2.1 Structural form of C1q

C1 is a calcium-dependent trimolecular complex made up of C1q, C1r, and C1s, which are assembled in a 1:1:1 ratio. C1q is primarily synthesized in tissue macrophages of myeloid cells [11]. In healthy humans, the soluble proteins of the complement system are approximately 5% of the total protein contents in the human blood plasma [12]. The C1q concentration in normal human serum ranges from 56~276 μg/ml. Non-circulating C1q is restricted in peripheral tissues and is about 10% of the total C1 protein complex. Among the three subunits, free circulating C1q represents approximately 10% of the total physiological concentration [12]. The human C1q molecule weighs 460 kDa and consists of 18 polypeptides with up to 220 residues each. The structure produces two unique structural and functional domains: One domain contains a short flanking N-terminal region termed the collagen-like region (CLR or cC1q), and the other is a globular C1q domain (gC1q) presenting at the C-terminus [13, 14]. These two C1q domains are independent of each other and interact with various other biological structures, including pathogen- and cell-associated molecules (Fig. 1A).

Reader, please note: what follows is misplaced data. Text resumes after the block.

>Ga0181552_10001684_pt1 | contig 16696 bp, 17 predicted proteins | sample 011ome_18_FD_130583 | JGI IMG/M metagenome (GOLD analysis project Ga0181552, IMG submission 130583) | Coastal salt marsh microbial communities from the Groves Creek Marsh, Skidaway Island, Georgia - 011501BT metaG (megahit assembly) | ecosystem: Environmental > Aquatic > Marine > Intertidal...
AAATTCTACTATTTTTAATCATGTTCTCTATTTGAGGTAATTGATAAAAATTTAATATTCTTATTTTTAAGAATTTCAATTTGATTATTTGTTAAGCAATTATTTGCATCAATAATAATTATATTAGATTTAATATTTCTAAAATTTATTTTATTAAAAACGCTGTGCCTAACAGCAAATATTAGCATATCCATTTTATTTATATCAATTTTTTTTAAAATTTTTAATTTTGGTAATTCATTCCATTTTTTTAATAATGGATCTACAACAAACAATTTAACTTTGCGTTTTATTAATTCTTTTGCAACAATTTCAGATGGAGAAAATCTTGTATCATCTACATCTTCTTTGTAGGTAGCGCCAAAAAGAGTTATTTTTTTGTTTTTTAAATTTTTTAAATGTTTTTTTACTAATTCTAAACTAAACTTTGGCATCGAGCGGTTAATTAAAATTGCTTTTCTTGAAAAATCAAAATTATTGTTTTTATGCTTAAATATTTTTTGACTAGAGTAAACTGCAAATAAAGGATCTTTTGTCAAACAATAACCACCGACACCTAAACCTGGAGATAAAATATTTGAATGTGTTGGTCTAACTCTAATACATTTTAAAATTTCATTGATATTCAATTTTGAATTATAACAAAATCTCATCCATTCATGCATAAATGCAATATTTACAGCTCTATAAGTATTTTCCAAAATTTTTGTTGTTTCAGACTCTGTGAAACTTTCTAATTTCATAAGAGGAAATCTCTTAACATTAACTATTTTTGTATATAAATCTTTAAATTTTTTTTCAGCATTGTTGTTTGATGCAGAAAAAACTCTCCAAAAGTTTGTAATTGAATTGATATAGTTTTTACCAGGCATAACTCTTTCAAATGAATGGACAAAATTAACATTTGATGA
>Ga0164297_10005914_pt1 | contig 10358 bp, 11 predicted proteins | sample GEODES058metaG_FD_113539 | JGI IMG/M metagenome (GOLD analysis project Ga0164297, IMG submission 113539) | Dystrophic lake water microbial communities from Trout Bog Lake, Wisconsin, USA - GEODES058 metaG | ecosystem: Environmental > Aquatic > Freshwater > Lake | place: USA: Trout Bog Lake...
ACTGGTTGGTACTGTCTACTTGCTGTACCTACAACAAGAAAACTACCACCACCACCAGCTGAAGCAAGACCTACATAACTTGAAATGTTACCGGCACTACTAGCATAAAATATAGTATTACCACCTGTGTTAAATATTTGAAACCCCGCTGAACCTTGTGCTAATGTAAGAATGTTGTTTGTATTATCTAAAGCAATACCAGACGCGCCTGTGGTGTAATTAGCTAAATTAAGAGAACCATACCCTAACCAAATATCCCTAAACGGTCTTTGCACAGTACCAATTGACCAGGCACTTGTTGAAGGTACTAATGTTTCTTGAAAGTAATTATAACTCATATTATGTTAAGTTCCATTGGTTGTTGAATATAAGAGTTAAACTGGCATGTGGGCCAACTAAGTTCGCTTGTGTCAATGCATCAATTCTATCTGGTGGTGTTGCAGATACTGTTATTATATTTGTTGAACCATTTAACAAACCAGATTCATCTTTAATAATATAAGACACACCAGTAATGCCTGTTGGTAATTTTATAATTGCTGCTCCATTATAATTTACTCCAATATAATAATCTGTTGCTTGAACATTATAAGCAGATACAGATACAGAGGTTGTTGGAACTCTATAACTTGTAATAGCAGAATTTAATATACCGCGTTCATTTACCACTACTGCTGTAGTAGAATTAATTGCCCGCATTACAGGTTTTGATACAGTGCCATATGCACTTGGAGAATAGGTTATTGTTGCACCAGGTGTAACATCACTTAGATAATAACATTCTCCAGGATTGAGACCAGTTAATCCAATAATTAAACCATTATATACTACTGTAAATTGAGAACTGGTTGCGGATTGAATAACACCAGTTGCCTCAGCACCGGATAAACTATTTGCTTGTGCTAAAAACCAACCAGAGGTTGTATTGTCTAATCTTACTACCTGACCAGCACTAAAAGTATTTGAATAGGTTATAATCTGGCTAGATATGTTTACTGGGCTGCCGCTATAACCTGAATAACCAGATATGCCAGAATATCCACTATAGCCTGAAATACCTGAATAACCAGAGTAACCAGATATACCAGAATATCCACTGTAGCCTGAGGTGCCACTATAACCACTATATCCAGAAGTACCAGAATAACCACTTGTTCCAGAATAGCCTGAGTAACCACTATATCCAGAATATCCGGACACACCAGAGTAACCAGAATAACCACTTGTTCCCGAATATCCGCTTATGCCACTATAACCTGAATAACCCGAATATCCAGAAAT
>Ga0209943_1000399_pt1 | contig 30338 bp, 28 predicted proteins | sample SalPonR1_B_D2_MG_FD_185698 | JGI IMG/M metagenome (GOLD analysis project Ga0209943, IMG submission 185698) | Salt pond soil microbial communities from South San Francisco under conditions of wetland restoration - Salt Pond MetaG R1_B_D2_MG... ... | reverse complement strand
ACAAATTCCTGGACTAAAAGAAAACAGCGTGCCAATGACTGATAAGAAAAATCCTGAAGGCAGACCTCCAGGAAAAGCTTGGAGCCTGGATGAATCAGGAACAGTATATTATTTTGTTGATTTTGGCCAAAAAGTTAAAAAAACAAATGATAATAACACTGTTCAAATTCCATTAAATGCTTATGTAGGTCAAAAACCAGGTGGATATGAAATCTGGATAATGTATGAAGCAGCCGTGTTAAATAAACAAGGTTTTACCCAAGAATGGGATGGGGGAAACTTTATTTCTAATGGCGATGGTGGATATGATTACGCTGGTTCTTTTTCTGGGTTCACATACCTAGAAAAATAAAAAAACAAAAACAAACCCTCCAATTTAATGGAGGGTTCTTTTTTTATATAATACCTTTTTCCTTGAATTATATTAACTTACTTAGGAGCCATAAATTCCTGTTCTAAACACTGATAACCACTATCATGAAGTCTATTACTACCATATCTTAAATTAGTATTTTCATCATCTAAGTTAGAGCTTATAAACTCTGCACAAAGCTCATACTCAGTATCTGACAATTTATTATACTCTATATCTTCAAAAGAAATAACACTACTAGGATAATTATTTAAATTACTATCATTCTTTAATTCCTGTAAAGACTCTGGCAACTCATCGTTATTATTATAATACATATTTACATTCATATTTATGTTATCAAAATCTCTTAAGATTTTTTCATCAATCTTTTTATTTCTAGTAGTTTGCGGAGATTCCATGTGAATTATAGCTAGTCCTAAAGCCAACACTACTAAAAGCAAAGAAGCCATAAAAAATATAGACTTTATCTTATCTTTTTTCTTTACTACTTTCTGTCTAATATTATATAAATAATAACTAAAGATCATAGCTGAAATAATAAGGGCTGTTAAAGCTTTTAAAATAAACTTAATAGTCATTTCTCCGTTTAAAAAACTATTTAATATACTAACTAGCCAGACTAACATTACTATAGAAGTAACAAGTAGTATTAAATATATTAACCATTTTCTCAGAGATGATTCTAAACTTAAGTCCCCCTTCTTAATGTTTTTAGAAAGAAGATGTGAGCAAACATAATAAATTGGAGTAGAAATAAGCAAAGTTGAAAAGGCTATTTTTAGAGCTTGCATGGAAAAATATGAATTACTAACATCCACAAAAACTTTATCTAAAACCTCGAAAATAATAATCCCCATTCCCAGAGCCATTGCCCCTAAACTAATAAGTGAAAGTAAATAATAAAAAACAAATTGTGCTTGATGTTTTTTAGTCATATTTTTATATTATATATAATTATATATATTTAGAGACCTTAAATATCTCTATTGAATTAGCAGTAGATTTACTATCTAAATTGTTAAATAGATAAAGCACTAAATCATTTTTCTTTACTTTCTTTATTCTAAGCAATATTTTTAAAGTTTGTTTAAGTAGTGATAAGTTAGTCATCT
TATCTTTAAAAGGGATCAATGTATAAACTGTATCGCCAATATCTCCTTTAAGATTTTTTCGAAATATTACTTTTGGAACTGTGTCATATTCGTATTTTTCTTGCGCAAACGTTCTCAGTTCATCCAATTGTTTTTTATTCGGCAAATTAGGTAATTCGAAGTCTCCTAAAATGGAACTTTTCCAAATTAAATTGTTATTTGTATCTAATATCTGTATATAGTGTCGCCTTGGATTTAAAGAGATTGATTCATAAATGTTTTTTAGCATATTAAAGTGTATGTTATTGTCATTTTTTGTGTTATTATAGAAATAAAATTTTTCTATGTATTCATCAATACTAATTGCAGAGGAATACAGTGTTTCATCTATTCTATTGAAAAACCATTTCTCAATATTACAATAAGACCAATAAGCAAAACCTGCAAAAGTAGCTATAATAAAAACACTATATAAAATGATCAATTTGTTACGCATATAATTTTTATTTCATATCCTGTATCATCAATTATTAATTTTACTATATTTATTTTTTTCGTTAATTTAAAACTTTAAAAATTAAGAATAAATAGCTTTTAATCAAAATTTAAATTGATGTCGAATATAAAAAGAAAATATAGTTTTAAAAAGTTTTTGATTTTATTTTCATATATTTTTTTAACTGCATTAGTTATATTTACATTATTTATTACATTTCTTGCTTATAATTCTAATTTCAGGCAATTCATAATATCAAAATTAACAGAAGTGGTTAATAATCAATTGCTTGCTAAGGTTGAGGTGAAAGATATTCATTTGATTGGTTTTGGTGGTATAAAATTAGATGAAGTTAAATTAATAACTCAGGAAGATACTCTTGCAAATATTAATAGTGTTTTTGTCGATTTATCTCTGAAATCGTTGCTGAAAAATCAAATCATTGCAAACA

Figure 1.   Structural form and biological functions of C1q(A) C1q consists of globular heads (gC1q) and a collagen-like region (cC1q). (B) The diagrammatic circle is presenting the functional hallmark of C1q.